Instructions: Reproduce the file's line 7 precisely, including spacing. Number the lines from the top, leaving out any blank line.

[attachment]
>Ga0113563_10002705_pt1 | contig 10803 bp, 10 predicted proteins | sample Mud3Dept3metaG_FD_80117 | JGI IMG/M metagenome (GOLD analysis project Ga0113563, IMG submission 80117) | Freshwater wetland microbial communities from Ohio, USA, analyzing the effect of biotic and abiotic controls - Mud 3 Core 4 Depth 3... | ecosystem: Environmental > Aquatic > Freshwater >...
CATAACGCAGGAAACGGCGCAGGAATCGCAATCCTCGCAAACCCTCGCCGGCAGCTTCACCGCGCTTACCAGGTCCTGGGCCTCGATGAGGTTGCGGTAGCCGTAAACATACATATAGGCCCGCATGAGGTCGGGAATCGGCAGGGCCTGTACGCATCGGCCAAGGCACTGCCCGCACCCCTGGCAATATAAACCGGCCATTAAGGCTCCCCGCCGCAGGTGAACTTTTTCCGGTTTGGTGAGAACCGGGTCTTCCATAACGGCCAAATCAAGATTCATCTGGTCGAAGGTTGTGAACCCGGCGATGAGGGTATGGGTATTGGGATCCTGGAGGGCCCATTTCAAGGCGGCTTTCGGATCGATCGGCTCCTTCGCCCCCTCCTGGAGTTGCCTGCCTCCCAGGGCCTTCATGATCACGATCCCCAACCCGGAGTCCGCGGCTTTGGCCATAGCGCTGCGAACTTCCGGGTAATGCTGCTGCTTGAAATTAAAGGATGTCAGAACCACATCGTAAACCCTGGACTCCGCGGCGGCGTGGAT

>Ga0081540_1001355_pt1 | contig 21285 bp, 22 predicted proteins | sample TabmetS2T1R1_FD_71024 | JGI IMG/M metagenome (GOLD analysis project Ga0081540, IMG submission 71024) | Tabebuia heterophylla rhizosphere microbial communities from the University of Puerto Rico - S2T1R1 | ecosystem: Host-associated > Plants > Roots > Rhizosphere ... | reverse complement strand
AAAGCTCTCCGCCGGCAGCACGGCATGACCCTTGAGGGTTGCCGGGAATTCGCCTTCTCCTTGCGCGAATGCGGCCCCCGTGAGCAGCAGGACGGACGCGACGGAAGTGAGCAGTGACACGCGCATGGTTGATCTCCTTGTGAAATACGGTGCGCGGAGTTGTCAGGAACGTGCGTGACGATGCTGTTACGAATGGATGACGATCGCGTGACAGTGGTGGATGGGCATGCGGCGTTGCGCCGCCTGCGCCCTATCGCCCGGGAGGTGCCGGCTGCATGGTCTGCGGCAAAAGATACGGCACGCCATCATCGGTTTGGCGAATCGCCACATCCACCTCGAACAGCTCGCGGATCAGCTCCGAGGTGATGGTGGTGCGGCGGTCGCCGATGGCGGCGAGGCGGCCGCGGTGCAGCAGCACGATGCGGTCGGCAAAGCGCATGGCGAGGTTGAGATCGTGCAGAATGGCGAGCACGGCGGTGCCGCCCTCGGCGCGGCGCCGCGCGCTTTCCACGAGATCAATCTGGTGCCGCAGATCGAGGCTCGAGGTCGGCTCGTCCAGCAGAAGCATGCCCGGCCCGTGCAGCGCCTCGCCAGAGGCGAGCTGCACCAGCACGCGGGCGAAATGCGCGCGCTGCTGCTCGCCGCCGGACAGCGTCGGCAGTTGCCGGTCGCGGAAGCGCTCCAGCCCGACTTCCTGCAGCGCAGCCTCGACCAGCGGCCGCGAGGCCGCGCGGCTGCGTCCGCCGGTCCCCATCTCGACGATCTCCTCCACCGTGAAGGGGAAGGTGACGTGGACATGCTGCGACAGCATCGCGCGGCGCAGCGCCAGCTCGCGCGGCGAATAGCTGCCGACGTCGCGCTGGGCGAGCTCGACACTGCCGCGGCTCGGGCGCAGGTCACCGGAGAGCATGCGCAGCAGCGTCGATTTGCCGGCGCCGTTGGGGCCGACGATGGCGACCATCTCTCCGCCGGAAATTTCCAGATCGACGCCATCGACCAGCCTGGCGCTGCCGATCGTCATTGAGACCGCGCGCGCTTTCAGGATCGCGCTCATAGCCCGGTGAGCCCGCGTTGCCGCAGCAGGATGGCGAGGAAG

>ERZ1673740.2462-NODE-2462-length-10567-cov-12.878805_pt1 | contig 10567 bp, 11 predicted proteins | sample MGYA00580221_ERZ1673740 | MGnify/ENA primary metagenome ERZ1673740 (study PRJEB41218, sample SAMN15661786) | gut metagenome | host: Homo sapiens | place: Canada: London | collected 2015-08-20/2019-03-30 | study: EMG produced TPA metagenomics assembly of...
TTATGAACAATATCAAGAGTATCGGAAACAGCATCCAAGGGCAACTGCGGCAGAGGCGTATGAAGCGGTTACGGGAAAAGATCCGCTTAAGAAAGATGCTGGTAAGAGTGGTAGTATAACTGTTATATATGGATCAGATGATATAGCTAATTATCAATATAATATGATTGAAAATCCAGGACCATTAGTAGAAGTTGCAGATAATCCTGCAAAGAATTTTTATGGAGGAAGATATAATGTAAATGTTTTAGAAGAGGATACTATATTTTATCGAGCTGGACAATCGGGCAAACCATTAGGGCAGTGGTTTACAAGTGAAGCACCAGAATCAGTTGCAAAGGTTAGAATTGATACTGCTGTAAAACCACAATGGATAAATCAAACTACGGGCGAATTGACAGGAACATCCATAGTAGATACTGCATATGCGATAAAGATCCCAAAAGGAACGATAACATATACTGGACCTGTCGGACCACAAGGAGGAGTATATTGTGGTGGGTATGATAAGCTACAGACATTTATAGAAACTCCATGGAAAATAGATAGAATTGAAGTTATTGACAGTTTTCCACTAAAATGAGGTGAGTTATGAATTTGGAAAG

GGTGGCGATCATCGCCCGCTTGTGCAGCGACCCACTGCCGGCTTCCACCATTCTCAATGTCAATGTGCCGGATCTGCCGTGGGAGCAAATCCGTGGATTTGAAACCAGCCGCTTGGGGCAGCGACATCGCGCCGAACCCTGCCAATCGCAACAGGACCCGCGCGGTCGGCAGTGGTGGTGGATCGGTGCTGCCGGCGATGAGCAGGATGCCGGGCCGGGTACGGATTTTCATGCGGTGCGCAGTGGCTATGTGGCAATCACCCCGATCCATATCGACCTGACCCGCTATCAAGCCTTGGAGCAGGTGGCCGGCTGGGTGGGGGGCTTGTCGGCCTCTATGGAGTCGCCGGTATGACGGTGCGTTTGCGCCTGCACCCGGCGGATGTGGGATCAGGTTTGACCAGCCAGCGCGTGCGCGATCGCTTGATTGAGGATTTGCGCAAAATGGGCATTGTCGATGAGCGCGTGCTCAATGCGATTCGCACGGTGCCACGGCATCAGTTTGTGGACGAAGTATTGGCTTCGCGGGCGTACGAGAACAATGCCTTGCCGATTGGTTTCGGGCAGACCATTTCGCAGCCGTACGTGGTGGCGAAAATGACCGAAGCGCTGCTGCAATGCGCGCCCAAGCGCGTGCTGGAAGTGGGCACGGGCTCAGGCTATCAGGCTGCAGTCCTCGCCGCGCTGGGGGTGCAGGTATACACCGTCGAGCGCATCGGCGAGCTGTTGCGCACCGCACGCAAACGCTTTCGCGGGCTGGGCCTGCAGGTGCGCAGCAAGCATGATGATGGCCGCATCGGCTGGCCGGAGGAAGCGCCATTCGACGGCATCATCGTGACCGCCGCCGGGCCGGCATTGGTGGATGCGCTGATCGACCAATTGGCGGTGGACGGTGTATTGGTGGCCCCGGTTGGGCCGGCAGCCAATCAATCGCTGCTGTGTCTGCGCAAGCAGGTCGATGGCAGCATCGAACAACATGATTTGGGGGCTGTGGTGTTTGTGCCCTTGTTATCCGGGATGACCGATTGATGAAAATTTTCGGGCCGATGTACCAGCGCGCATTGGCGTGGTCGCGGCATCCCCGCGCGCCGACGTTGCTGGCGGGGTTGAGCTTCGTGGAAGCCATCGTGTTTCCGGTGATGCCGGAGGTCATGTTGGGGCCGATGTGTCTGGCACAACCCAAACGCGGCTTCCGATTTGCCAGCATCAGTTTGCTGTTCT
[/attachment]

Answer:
GGTGGCGATCATCGCCCGCTTGTGCAGCGACCCACTGCCGGCTTCCACCATTCTCAATGTCAATGTGCCGGATCTGCCGTGGGAGCAAATCCGTGGATTTGAAACCAGCCGCTTGGGGCAGCGACATCGCGCCGAACCCTGCCAATCGCAACAGGACCCGCGCGGTCGGCAGTGGTGGTGGATCGGTGCTGCCGGCGATGAGCAGGATGCCGGGCCGGGTACGGATTTTCATGCGGTGCGCAGTGGCTATGTGGCAATCACCCCGATCCATATCGACCTGACCCGCTATCAAGCCTTGGAGCAGGTGGCCGGCTGGGTGGGGGGCTTGTCGGCCTCTATGGAGTCGCCGGTATGACGGTGCGTTTGCGCCTGCACCCGGCGGATGTGGGATCAGGTTTGACCAGCCAGCGCGTGCGCGATCGCTTGATTGAGGATTTGCGCAAAATGGGCATTGTCGATGAGCGCGTGCTCAATGCGATTCGCACGGTGCCACGGCATCAGTTTGTGGACGAAGTATTGGCTTCGCGGGCGTACGAGAACAATGCCTTGCCGATTGGTTTCGGGCAGACCATTTCGCAGCCGTACGTGGTGGCGAAAATGACCGAAGCGCTGCTGCAATGCGCGCCCAAGCGCGTGCTGGAAGTGGGCACGGGCTCAGGCTATCAGGCTGCAGTCCTCGCCGCGCTGGGGGTGCAGGTATACACCGTCGAGCGCATCGGCGAGCTGTTGCGCACCGCACGCAAACGCTTTCGCGGGCTGGGCCTGCAGGTGCGCAGCAAGCATGATGATGGCCGCATCGGCTGGCCGGAGGAAGCGCCATTCGACGGCATCATCGTGACCGCCGCCGGGCCGGCATTGGTGGATGCGCTGATCGACCAATTGGCGGTGGACGGTGTATTGGTGGCCCCGGTTGGGCCGGCAGCCAATCAATCGCTGCTGTGTCTGCGCAAGCAGGTCGATGGCAGCATCGAACAACATGATTTGGGGGCTGTGGTGTTTGTGCCCTTGTTATCCGGGATGACCGATTGATGAAAATTTTCGGGCCGATGTACCAGCGCGCATTGGCGTGGTCGCGGCATCCCCGCGCGCCGACGTTGCTGGCGGGGTTGAGCTTCGTGGAAGCCATCGTGTTTCCGGTGATGCCGGAGGTCATGTTGGGGCCGATGTGTCTGGCACAACCCAAACGCGGCTTCCGATTTGCCAGCATCAGTTTGCTGTTCT